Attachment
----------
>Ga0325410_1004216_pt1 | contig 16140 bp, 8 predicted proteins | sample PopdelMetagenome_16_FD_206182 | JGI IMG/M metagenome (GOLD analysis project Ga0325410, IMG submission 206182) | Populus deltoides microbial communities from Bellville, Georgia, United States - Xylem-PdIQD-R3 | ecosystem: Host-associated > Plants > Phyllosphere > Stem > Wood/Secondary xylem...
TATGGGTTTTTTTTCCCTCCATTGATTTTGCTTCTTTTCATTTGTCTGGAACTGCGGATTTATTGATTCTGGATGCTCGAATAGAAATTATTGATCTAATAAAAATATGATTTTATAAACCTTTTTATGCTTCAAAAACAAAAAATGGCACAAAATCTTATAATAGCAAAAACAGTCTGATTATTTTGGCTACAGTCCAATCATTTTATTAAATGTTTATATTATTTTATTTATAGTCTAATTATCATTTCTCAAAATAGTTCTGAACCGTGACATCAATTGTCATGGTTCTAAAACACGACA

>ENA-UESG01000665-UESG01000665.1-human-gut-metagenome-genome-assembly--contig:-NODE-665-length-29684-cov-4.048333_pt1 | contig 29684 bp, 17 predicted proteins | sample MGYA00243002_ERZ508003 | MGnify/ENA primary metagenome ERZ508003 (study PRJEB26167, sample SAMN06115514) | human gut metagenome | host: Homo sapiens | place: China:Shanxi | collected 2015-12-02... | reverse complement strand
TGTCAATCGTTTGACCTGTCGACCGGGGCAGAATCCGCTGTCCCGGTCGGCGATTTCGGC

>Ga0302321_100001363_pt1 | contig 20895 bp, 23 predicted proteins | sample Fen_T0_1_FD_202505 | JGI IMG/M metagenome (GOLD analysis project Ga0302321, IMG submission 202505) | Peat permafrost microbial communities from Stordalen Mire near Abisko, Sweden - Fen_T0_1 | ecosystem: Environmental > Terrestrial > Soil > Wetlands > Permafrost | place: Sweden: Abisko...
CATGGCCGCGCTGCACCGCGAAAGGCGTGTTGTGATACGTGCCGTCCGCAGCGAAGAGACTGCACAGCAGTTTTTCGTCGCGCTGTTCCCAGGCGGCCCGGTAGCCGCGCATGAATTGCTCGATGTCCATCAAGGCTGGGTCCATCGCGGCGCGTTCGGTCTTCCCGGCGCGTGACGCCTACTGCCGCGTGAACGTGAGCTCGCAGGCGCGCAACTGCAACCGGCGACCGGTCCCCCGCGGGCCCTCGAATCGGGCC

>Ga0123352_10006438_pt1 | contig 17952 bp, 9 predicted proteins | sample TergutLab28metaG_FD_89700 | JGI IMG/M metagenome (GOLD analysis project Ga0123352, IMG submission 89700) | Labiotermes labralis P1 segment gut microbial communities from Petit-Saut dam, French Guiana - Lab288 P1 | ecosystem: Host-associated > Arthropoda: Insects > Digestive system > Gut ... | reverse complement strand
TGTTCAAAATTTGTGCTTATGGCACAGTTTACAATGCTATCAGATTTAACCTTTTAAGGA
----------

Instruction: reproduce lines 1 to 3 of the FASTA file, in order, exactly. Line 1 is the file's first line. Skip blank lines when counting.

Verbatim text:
>Ga0325410_1004216_pt1 | contig 16140 bp, 8 predicted proteins | sample PopdelMetagenome_16_FD_206182 | JGI IMG/M metagenome (GOLD analysis project Ga0325410, IMG submission 206182) | Populus deltoides microbial communities from Bellville, Georgia, United States - Xylem-PdIQD-R3 | ecosystem: Host-associated > Plants > Phyllosphere > Stem > Wood/Secondary xylem...
TATGGGTTTTTTTTCCCTCCATTGATTTTGCTTCTTTTCATTTGTCTGGAACTGCGGATTTATTGATTCTGGATGCTCGAATAGAAATTATTGATCTAATAAAAATATGATTTTATAAACCTTTTTATGCTTCAAAAACAAAAAATGGCACAAAATCTTATAATAGCAAAAACAGTCTGATTATTTTGGCTACAGTCCAATCATTTTATTAAATGTTTATATTATTTTATTTATAGTCTAATTATCATTTCTCAAAATAGTTCTGAACCGTGACATCAATTGTCATGGTTCTAAAACACGACA

>ENA-UESG01000665-UESG01000665.1-human-gut-metagenome-genome-assembly--contig:-NODE-665-length-29684-cov-4.048333_pt1 | contig 29684 bp, 17 predicted proteins | sample MGYA00243002_ERZ508003 | MGnify/ENA primary metagenome ERZ508003 (study PRJEB26167, sample SAMN06115514) | human gut metagenome | host: Homo sapiens | place: China:Shanxi | collected 2015-12-02... | reverse complement strand